A new study from America's Centers for Disease Control and Prevention (CDC) reveals that many American women are getting too many unnecessary Pap tests, the screening for cervical cancer.
A study published August 18 in the American Journal of Obstetrics and Gynecology found that many doctors are recommending annual Pap tests, even though guidelines in both the US and UK suggest that women over 30 years old and at average risk for cervical cancer wait at least three years between negative tests.
Researchers noted that over-screening adds up to extra costs, more hassle for women (arranging child care and/or taking time off work for doctor's appointments), and an increased risk of unnecessary treatment for false-positive test results, with no benefit to women in detecting more cancers.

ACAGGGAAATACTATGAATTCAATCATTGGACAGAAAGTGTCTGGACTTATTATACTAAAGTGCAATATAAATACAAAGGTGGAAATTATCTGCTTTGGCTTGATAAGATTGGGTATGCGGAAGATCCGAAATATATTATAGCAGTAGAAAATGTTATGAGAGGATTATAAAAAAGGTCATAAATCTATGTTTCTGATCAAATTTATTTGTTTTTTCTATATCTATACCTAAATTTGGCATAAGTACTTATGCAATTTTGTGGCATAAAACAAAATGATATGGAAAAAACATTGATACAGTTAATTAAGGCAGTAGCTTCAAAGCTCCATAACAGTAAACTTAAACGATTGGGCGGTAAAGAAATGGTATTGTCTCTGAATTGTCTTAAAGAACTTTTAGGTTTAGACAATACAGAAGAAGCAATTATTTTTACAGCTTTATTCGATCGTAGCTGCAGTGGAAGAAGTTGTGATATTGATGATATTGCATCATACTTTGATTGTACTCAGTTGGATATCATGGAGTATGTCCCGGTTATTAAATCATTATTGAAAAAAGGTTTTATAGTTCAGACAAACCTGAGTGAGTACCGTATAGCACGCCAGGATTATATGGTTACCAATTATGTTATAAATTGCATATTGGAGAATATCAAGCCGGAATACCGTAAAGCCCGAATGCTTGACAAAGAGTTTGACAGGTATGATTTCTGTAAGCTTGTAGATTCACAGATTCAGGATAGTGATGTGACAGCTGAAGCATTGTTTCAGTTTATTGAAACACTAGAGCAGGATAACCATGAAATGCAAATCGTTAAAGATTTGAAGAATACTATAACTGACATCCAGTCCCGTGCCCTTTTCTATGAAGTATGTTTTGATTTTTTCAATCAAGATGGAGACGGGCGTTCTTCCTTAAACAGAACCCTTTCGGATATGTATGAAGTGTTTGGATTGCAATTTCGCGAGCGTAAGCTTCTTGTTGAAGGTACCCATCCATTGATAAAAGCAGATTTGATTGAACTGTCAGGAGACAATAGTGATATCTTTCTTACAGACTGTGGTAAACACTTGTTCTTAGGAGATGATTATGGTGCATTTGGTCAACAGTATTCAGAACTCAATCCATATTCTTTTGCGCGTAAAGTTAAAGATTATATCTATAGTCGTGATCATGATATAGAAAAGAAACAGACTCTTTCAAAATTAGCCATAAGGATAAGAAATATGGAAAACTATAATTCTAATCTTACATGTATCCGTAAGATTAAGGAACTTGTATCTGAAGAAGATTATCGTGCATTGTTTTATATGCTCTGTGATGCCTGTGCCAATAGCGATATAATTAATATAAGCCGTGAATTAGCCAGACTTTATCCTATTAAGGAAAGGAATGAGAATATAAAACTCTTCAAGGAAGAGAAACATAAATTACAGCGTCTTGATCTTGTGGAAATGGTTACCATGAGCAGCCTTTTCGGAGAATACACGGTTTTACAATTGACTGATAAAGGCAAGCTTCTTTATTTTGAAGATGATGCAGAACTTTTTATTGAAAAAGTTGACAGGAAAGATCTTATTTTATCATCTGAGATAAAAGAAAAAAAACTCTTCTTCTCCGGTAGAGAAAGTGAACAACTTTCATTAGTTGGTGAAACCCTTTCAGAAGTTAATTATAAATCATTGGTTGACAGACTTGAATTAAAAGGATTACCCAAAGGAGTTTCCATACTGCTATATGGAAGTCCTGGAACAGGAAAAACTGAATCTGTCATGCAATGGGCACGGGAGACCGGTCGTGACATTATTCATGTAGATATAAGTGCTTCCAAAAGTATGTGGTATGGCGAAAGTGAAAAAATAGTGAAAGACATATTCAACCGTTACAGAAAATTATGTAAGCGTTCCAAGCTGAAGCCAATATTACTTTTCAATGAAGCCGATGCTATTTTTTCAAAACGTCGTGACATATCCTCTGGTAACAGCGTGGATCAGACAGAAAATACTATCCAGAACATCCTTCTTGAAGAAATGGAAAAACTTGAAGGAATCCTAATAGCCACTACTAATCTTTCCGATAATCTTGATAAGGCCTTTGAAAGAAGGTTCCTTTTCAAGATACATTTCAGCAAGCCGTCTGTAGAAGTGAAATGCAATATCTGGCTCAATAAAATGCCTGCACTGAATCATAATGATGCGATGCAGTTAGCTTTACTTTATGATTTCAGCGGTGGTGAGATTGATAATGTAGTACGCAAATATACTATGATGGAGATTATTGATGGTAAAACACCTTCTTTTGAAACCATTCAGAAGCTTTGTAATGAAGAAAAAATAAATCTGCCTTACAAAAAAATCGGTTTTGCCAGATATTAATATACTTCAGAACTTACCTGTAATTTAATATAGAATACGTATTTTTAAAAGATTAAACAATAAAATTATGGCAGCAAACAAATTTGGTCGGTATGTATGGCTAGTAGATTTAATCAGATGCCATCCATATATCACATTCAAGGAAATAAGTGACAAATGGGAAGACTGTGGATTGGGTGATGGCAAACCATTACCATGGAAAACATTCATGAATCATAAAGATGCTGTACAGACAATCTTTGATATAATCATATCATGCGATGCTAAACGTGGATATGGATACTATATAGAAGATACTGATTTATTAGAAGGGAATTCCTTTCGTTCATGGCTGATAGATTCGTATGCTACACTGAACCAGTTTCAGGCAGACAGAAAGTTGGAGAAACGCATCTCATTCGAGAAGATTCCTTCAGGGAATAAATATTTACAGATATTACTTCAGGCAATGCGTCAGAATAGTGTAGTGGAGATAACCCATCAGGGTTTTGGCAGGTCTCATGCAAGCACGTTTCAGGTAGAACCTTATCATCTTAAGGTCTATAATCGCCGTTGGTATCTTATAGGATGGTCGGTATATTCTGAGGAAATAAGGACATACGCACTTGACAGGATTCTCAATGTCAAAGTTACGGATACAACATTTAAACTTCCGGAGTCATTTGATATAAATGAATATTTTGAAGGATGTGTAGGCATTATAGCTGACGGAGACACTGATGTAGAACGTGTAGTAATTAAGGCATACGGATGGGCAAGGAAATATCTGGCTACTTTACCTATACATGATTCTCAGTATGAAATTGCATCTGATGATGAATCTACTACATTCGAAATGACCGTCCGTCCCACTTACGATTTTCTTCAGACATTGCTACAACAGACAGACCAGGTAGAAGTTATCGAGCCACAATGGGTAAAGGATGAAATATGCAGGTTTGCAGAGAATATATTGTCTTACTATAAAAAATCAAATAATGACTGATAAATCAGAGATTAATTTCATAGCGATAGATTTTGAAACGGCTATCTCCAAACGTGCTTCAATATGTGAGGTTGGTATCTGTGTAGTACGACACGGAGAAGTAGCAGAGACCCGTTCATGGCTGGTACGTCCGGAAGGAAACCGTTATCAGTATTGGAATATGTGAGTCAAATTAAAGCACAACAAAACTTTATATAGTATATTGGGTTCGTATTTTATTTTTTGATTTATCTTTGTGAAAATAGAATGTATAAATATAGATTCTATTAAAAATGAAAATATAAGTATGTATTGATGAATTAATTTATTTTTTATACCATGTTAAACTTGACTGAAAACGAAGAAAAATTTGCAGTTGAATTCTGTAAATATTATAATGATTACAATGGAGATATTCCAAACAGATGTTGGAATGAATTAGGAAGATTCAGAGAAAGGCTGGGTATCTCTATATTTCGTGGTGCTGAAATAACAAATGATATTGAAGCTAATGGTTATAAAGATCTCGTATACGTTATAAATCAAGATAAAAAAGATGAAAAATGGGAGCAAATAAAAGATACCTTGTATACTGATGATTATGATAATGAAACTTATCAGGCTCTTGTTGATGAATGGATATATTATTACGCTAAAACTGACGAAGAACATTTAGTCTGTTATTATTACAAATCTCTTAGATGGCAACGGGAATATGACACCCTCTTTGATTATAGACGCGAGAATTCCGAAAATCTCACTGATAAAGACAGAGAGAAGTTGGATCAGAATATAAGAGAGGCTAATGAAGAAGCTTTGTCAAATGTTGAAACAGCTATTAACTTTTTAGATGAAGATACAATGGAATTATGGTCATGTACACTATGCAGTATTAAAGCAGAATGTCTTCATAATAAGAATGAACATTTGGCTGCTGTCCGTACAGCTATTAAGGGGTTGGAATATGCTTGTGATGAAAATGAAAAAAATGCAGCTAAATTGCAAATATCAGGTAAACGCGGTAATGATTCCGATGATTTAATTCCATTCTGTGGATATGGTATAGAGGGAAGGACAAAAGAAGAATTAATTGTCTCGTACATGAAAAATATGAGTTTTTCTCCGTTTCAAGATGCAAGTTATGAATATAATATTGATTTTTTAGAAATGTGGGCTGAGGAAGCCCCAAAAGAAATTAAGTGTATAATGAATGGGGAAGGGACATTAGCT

Mark H. Einstein, MD, a gynecologic oncologist in New York City told WebMD News that "there is quite a bit of over-screening in women in the US, which ultimately leads to over-management and over-treatment."
Also the researchers stated that about 51 percent of doctors in their study ordered a recommended co-test for the human papilloma virus (HPV), which is a common cause of cervical cancer, in addition to a Pap test.
"If only half are using the co-test, there is a lack of understanding about the guidelines," says study researcher Katherine Roland, a behavioral scientist at the CDC in a statement. "Women should discuss with their provider whether they are eligible for extended intervals between testing or not based on the type of test that is ordered and their results."
The new findings appear in the American Journal of Obstetrics & Gynecology